Discovering the tang of ajwain (bishop’s weed) opens a new vista in aromatic cooking. The amateur quite often confuses ajwain with jeera (cumin), as I did in my salad days as a cook. I bought ajwain mistaking it to be an emaciated poor cousin of the jeera. On using it, I found the aromatic tang different—sharp, yet pleasing to the palate. Ajwain has never left my kitchen since then.

Bishop’s weed, as it is called in English, belongs to the Apiaceae family along with coriander (dhania), cumin (jeera), and fennel (saunf). No wonder the amateur gets confused, since a botanical similarity exists. It is called ajwain in Hindi.

Ajwain has been used as a medicinal herb from the times of Charaka and Sushruta, the fathers of ayurveda. Ancient Greek physicians like Dioscrides and Galene used it in various carminative medicines. In the beginning of the 20th century, ajwain used to be exported from India to U.S. and Europe, since steam distillation of the seeds yielded an oil containing thymol. This was of great value in surgery as an antiseptic.

Bishop’s weed is grown in Iran, Egypt, and Afghanistan. In India it is grown in Uttar Pradesh, Bihar, Madhya Pradesh, Punjab, Rajasthan, Bengal, and Tamil Nadu.

Ajwain can be grown at home in a large pot in loamy or loamy-clayey soil. The best time to sow in the U.S. is March. Within 3-4 months the short herbaceous plant with light green leafy stems will fill the garden with its aroma. The grayish-brown seeds will be ready within another 2-3 months. If you crush the leafy stem in your hand the aroma remains for a long time.

Ajwain is a home remedy for many gastro-intestinal conditions like diarrhea, dysentery, dyspepsia, and indigestion.

For relieving flatulence and dyspepsia, a pinch of ajwain can be eaten with betel leaves (pan). A glass of water with a tablespoon of ajwain seeds, boiled till the water becomes half, can be drunk to relieve flatulence and colic pain. For acute colic pains, ajwain, dry ginger, and rock salt in the proportion of 4:2:1 should be ground together and taken in doses of 1 teaspoon with warm water. Equal quantities of ajwain and dry ginger soaked in two-and-a-half times limejuice dried and powdered with a little rock salt is an excellent remedy for flatulence. Half-a-teaspoon of the same power should be taken with a little warm water thrice a day. Chewing a pinch of ajwain and rock salt together can relieve indigestion, particularly in children.

A mixture of ajwain seeds with buttermilk drunk twice a day relieves difficult expectoration caused by dried phlegm. For acute pharyngitis a pinch of ajwain can be chewed with rock salt and cloves. A hot fomentation of the seeds on the chest tied in a thin piece of cloth relieves asthmatic discomfort. A tablespoon of the seeds put into boiling water and steam-inhaled can cause clogged nose and bronchial passages to open. Similarly, the common cold can be relieved considerably by placing a pouch of the seeds on the pillow. Sore throats can be counteracted by gargling with water containing salt and a pinch of ajwain. Snuffing of the aromatic seeds relieves migraine.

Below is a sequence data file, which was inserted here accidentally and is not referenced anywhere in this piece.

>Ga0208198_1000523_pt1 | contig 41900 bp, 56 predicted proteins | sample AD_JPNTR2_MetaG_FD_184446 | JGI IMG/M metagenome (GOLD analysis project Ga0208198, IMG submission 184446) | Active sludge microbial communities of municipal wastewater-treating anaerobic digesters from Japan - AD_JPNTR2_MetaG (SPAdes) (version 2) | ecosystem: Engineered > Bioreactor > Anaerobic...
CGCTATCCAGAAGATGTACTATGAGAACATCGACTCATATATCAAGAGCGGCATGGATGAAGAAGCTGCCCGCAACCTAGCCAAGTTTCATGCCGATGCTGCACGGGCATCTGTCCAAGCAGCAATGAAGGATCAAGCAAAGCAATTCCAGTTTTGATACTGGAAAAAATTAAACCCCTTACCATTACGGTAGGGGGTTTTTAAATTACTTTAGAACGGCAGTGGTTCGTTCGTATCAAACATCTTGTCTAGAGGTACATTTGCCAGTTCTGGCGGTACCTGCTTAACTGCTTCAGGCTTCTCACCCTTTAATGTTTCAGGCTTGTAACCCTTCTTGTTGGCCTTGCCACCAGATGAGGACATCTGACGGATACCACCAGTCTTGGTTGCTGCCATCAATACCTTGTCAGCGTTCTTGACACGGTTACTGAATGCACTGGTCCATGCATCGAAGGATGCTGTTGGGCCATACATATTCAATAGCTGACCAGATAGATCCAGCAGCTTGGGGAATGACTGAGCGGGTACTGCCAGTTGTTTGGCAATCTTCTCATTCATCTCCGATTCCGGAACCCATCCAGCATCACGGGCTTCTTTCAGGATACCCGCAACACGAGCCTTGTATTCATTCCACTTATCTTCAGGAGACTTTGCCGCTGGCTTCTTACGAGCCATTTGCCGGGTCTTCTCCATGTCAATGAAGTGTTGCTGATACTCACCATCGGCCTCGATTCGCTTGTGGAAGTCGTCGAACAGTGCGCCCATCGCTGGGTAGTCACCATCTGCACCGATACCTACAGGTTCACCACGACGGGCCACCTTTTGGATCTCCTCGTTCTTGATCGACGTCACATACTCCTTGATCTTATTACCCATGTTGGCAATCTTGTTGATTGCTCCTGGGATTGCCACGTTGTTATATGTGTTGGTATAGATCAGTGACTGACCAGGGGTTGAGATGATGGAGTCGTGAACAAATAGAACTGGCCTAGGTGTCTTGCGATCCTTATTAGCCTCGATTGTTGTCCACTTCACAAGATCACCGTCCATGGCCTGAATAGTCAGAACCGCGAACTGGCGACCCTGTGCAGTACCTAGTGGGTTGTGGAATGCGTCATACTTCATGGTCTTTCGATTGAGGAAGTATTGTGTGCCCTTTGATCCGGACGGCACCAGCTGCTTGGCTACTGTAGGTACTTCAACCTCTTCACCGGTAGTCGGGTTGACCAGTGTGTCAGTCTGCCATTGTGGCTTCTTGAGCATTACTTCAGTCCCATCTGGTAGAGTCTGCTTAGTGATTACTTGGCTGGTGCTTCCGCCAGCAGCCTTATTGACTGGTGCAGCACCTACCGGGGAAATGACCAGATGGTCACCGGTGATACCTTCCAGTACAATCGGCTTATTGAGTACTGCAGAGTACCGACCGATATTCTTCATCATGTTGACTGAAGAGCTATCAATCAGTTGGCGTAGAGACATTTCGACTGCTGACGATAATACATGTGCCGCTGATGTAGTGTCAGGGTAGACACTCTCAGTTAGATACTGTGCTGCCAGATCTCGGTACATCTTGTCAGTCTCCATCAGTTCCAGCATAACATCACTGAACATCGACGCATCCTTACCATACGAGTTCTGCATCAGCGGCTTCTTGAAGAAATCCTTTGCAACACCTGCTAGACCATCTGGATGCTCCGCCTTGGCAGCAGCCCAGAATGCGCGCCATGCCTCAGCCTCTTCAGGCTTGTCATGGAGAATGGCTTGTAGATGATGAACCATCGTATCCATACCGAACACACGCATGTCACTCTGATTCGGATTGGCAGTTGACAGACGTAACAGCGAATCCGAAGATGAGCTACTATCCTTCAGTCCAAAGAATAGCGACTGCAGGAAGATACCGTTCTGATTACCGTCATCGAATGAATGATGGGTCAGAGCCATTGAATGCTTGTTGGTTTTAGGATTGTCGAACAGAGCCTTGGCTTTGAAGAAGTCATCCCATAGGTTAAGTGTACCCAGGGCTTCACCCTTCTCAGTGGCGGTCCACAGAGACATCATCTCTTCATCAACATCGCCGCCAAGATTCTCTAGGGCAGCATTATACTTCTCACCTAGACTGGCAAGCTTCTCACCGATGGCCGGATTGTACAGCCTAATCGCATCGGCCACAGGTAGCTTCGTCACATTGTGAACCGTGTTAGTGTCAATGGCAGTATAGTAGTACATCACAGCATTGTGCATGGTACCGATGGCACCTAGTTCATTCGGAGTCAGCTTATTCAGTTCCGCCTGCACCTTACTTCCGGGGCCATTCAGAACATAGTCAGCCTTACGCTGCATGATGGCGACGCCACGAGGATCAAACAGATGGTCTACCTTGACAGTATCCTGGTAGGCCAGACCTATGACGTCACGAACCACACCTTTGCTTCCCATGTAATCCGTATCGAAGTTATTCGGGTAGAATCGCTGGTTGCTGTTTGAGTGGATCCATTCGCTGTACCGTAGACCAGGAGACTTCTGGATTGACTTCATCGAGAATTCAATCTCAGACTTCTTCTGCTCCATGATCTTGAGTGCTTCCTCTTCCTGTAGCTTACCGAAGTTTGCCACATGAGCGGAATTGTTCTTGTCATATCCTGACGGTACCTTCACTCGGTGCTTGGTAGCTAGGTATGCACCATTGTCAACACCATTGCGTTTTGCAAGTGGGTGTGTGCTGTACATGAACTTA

Ajwain oil, applied on affected parts reduces rheumatic and neurological pains.

Ajwain is considered to be an excellent aphrodisiac! Equal quantities of ajwain and tamarind seeds fried in ghee (clarified butter) should be powdered and stored in an airtight container. A tablespoon of this powder mixed with a tablespoon of honey taken with milk before bedtime increases male virility!

Do keep in mind that these are household remedies that have come down the ages through the proverbial grandmothers. Efficacy may vary from person to person, time to time, and place to place. In the event of any discomfort or adverse reactions, stop taking the treatment and consult a physician immediately.

The aroma of ajwain is an integral part of the Indian kitchen. Being an excellent preservative and an antioxidant, ajwain is used in pickles.



2 pounds fresh lemon deseeded and quartered
4 tablespoons of salt
1 tablespoon black salt
3 tablespoons cloves
3 tablespoons ajwain
2 tablespoons sugar
2 tablespoons pepper
(sugar and salt to be adjusted according to taste)

Mix the lemons and all the ingredients together. Store in airtight glass jar. Put the jar out in the sun for quicker maturing. The pickles will be ready after three weeks.

Makes an excellent accompaniment with and rice and dal or with Indian breads (roti, naan) and vegetables.



(6 paranthas, serves 3)
1½ cups wheat flour
1½ teaspoons salt
1 tablespoon butter for kneading the dough, and 1 tablespoon for cooking each parantha
2 teaspoons ajwain

Mix flour, salt, and ajwain in a large bowl. Rub butter or cooking oil into the flour. Knead the dough with water. Divide into six balls and roll each of them out to make 3″ diameter flat rounds (a chapati). Grease and fold to make a triangle, and roll it flat. Cook on preheated griddle (tava), rubbing butter or cooking oil on both sides. Remove when golden brown.

Serve with butter, chutney, or pickles.


AJWAIN ALU (serves 4)

6 medium-sized potatoes boiled, peeled, and cubed
1 teaspoon cumin seeds
1 teaspoon ajwain
1 teaspoon red pepper
½ teaspoon coriander power
1½ teaspoons pomegranate seeds, dried and powdered
2 tablespoons oil
salt to taste

Heat oil in a saucepan, and add cumin seeds and ajwain together. Reduce heat. Add the remaining spices along with the salt. Mix potato cubes well into the mixture. Cover and cook on low heat for five minutes. Uncover, mix pomegranate powder and cook for further 5 minutes, turning the potatoes gently with a wooden spatula. Adjust seasoning and garnish with chopped coriander. Serve with dal and chapati. The ajwain gives a special tang to the dish. This preparation, along with paranthas, is an excellent dish to carry on picnics and long journeys.

Meera Gopalkrishnan Khanna is a writer by profession and social activist by inclination.